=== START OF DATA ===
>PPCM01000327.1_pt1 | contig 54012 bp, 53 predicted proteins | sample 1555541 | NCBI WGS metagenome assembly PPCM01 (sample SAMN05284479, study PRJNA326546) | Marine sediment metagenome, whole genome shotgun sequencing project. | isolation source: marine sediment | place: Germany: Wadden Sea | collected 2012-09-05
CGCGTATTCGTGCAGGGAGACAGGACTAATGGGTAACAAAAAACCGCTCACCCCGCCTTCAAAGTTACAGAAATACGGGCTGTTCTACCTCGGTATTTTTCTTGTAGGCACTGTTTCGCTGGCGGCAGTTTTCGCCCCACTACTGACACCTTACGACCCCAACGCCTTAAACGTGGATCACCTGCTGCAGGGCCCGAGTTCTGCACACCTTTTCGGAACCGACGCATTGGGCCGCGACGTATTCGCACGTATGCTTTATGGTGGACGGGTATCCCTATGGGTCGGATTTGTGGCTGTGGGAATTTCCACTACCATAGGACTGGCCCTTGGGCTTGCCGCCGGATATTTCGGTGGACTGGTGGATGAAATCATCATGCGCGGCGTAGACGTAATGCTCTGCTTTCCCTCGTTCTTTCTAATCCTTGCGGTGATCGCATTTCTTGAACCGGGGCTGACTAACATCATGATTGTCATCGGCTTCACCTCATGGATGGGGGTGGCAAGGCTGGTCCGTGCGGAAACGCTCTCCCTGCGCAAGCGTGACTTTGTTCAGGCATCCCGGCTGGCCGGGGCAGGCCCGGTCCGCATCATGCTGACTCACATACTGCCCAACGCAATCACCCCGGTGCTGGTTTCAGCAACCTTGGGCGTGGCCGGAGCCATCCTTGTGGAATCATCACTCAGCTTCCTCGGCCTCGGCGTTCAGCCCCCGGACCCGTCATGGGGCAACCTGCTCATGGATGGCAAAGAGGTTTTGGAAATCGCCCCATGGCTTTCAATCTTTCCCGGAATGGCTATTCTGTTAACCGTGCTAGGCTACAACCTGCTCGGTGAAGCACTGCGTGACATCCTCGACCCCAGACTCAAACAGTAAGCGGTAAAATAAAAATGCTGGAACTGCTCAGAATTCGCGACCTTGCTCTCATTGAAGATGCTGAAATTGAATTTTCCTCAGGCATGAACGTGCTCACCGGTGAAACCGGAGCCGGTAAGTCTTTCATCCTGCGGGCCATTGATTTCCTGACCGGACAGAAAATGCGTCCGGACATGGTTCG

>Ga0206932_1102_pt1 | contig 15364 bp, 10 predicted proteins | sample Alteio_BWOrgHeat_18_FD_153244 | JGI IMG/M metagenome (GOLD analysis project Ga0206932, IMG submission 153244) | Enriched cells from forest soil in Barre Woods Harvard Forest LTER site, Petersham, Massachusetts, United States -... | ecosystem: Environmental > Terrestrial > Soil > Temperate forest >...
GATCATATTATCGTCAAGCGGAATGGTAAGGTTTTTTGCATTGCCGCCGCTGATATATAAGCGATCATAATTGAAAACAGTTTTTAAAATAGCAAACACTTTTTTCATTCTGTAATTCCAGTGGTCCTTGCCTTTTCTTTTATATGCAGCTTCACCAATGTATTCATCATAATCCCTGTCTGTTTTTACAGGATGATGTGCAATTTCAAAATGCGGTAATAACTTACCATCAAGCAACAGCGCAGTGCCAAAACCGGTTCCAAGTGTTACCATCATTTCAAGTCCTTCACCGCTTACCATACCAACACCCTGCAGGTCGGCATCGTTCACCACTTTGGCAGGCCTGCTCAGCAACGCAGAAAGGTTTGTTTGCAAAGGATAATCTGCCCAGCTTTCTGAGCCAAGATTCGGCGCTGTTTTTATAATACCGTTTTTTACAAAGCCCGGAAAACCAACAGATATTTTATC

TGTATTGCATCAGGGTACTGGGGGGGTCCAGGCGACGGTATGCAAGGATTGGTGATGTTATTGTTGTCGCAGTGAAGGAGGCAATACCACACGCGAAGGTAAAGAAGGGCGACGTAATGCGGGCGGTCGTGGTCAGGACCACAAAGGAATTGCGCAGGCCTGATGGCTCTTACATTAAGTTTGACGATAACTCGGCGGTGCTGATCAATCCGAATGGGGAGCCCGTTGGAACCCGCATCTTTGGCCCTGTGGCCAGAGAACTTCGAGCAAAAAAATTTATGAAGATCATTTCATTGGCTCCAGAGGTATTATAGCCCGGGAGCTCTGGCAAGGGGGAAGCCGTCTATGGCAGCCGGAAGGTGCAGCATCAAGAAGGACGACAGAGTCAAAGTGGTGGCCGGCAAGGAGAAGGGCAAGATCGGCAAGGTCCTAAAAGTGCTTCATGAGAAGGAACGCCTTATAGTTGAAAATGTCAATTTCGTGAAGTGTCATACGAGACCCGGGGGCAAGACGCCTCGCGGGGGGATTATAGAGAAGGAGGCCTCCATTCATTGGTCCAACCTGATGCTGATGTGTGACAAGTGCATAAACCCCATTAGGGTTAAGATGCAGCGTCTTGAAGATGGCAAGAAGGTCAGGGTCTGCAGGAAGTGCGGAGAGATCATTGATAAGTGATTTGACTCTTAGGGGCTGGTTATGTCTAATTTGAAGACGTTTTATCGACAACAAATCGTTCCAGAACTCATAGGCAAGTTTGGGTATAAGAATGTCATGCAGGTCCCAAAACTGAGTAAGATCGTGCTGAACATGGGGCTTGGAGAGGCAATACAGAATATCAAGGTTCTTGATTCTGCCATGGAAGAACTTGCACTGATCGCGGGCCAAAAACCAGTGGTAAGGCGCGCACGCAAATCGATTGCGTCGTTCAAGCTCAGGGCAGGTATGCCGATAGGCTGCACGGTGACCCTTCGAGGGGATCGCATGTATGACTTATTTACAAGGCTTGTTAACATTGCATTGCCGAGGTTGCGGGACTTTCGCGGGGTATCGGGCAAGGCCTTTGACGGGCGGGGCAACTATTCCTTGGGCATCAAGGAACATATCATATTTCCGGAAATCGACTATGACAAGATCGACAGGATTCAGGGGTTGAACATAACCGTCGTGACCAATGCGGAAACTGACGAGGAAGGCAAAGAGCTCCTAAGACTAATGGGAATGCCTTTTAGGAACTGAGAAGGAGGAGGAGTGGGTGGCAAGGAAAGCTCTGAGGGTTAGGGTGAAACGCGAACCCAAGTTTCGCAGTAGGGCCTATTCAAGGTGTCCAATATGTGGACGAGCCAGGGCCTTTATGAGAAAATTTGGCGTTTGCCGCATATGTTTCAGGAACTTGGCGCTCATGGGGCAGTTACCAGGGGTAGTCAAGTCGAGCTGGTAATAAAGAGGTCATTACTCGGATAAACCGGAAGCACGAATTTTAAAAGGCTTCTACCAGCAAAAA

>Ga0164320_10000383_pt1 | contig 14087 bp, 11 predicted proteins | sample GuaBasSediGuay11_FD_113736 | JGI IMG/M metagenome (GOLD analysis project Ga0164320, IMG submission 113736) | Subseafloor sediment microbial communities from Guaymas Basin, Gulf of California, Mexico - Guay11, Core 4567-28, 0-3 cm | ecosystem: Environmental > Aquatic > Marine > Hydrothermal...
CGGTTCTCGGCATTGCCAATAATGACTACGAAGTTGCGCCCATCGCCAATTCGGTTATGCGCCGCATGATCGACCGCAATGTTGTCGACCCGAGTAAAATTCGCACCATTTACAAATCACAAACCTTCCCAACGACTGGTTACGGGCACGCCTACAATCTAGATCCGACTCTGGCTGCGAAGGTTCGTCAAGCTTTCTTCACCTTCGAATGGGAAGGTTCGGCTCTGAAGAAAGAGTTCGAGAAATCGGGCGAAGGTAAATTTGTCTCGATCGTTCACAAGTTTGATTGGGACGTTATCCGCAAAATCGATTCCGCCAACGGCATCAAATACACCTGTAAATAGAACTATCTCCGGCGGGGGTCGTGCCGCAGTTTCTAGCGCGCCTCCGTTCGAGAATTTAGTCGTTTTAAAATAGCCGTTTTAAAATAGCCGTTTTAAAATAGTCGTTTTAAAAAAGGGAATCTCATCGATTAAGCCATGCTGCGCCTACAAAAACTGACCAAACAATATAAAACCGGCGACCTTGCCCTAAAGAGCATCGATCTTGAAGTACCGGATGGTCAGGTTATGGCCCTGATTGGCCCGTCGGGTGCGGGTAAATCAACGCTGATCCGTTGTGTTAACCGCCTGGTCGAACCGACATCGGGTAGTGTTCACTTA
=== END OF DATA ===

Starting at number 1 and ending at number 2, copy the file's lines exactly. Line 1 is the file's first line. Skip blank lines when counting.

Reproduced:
>PPCM01000327.1_pt1 | contig 54012 bp, 53 predicted proteins | sample 1555541 | NCBI WGS metagenome assembly PPCM01 (sample SAMN05284479, study PRJNA326546) | Marine sediment metagenome, whole genome shotgun sequencing project. | isolation source: marine sediment | place: Germany: Wadden Sea | collected 2012-09-05
CGCGTATTCGTGCAGGGAGACAGGACTAATGGGTAACAAAAAACCGCTCACCCCGCCTTCAAAGTTACAGAAATACGGGCTGTTCTACCTCGGTATTTTTCTTGTAGGCACTGTTTCGCTGGCGGCAGTTTTCGCCCCACTACTGACACCTTACGACCCCAACGCCTTAAACGTGGATCACCTGCTGCAGGGCCCGAGTTCTGCACACCTTTTCGGAACCGACGCATTGGGCCGCGACGTATTCGCACGTATGCTTTATGGTGGACGGGTATCCCTATGGGTCGGATTTGTGGCTGTGGGAATTTCCACTACCATAGGACTGGCCCTTGGGCTTGCCGCCGGATATTTCGGTGGACTGGTGGATGAAATCATCATGCGCGGCGTAGACGTAATGCTCTGCTTTCCCTCGTTCTTTCTAATCCTTGCGGTGATCGCATTTCTTGAACCGGGGCTGACTAACATCATGATTGTCATCGGCTTCACCTCATGGATGGGGGTGGCAAGGCTGGTCCGTGCGGAAACGCTCTCCCTGCGCAAGCGTGACTTTGTTCAGGCATCCCGGCTGGCCGGGGCAGGCCCGGTCCGCATCATGCTGACTCACATACTGCCCAACGCAATCACCCCGGTGCTGGTTTCAGCAACCTTGGGCGTGGCCGGAGCCATCCTTGTGGAATCATCACTCAGCTTCCTCGGCCTCGGCGTTCAGCCCCCGGACCCGTCATGGGGCAACCTGCTCATGGATGGCAAAGAGGTTTTGGAAATCGCCCCATGGCTTTCAATCTTTCCCGGAATGGCTATTCTGTTAACCGTGCTAGGCTACAACCTGCTCGGTGAAGCACTGCGTGACATCCTCGACCCCAGACTCAAACAGTAAGCGGTAAAATAAAAATGCTGGAACTGCTCAGAATTCGCGACCTTGCTCTCATTGAAGATGCTGAAATTGAATTTTCCTCAGGCATGAACGTGCTCACCGGTGAAACCGGAGCCGGTAAGTCTTTCATCCTGCGGGCCATTGATTTCCTGACCGGACAGAAAATGCGTCCGGACATGGTTCG